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TV turn off week.



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This transcript has been prepared by a source external to the Department of the Parliamentary Library.

 

It may not have been checked against the broadcast or in any other way. Freedom from error, omissions or misunderstandings cannot be guaranteed.

 

For the purposes of quoting verbatim from a transcript, it is advisable to verify the transcript against the broadcast.

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Perspective

Friday 26 April 2002

Kevin Follett, student, University of Queensland

 

TV Turn Off Week  

 

I’ve had more relationships, in and out of my life, than a dating agency.  

 

And yet, I’ve alway had one special love, an enduring on and off, love affair for more than thirty years.  

 

But with the help of my therapist, the truth of my co dependant relationship has become clear. I’ve outgrown my partner…I felt stifled…unhappy…and tired.  

 

I wanted to break free and throw off the chains. Last Monday, I took the crucial step of breaking away: I stopped watching TV for a whole week! 

 

I still read the TV guide out of habit. And trying to fool myself I said: I don’t watch too much TV’. But the pangs of withdrawal are very real.  

 

And no more study breaks while I channel surf and catch Doug Mulray and his beauties sparring with each other...or Oprah wearing her heart on her sleeve. And her guests grimacing with a case of verbal diarrhea.  

 

But channel surfing is justified of course, how else will I know how the other half live? 

 

But it’s hard sometimes. I think of all those TV couples out there, and I feel a little jealous.  

 

Some nights, I just long for the reassuring static in the background. ….the endless repeats of The Simpsons, reality TV, and Becker that lulled ,me into a comfortable waking sleep.  

 

After the grief of my initial loss, I ‘m feeling more at peace. Yet, the absence of TV has left a void in my life. Perhaps it’s time to wake from the sleep and look inside myself.  

 

Plunging into the murky depths of my unconscious, swimming through the currents of fear and anxiety, I discovered something the ancients knew before Oprah lectured us on how to live.  

 

Death is part of the process of becoming more fully alive.  

 

Death means letting go of the past, and laying aside the blocks to my growth and creativity. So I let go of my old TV watching habits and this is how I spent my week. 

 

I used my time to write and ponder. And scribe another story that’s larger than life - A tale of a boy and his Dragon from a mythical past.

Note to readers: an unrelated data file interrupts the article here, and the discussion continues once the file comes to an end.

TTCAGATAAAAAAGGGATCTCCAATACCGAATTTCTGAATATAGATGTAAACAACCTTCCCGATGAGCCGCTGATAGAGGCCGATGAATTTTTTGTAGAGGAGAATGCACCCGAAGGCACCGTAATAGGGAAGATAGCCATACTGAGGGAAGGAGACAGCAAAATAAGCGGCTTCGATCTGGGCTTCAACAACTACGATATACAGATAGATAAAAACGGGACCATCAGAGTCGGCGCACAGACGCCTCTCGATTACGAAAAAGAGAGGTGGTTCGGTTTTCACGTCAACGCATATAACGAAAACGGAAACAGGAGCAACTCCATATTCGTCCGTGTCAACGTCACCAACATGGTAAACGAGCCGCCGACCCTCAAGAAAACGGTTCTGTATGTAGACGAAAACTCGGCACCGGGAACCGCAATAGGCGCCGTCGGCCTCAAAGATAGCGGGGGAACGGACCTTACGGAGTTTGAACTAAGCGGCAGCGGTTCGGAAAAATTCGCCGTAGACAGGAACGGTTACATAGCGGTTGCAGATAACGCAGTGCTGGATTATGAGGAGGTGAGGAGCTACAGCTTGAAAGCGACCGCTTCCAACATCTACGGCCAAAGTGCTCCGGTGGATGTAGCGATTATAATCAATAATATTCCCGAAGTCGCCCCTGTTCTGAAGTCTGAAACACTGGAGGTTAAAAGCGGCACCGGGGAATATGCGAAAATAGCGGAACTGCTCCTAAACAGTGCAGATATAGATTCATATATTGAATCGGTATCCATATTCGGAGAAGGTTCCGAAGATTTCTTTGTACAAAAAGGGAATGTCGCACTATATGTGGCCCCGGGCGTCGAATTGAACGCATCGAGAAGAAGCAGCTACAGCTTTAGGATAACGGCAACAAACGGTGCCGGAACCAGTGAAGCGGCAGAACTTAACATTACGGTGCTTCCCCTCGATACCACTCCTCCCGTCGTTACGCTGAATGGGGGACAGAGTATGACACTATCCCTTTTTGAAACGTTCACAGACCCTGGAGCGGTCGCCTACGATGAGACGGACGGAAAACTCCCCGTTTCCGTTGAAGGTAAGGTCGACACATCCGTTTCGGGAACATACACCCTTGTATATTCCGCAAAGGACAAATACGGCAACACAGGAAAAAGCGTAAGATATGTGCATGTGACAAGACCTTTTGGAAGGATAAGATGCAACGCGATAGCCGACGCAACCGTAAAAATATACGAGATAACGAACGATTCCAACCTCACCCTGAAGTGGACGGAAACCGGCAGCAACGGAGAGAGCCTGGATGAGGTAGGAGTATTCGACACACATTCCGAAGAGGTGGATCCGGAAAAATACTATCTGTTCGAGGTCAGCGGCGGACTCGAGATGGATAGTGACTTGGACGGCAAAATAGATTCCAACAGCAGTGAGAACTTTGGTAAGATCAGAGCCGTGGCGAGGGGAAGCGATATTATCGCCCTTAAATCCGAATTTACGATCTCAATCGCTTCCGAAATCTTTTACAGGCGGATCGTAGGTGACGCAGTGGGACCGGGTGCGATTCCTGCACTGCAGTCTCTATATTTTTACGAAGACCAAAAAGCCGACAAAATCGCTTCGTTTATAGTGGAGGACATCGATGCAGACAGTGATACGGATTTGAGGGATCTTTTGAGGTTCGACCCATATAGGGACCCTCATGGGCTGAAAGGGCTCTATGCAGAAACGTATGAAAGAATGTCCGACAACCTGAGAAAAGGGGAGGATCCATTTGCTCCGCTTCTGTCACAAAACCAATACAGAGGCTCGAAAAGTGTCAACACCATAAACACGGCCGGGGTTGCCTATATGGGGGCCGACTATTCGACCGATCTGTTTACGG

I unleashed my imagination and travelled through time and space to some unusual places. Movie special effects are nothing in comparison to the power of the mind. 

 

I took some risks to be with people…real flesh and blood people that you can touch and smell.  

 

On Tuesday, a young girl started talking to me while waiting for the bus. We talked about the meaning of success, idealism and helping people. I felt sad to see her go. But she left quite an impression on me.  

 

I allowed myself to break out of the prison of coolness and become a fool, while clowning in front of some students. Some laughed and smiled while others stayed within their protective shell not knowing how to respond. 

 

I wanted to wake them from their TV trance. To invite them to sing and play and dance. Many of them when asked, said they would only dance to the tune of Big Brother. 

 

I saw one in a shop window. A TV set with a large screen and remote control. Bold and brassy, trying to get my attention. Be strong I said to myself. And I walked by with a smirk on my face. 

 

On Wednesday, instead of tuning into Neighbours, I said hello to my neighbour in the street. I discovered that my real neighbours are more interesting than a virtual world of plastic people.…I’ll miss you anyway, Holly Valance…sigh. 

 

Tonight, I’m going out to dance and I’ve said goodbye to the TV trance.Ask me about Big Brother, I couldn’t care less. To live through other people on the small screen satisfies me less. 

 

The temptation to fritter away away my life for a virtual dream is much less. I have some regrets for the countless hours I wasted..... absorbed in the world of TV. Time to move on and explore a whole new world of experiences. 

 

There are ordinary people like myself, who are not anti TV, but want to lay aside their virtual lives for a taste of life itself. Life in all it’s rawness, passion, and strength. 

 

Next week, I’ll tune in for just a small fix, a new episode of The Simpsons …sounds like bliss.  

 

Further information:

 

 

TV Turn Off Week  

http://www.tvturnoff.org/ http://www.adbusters.org/campaigns/tvturnoff/

 

 

Guests on this program:

 

Kevin Follett  

Student 

University of Queensland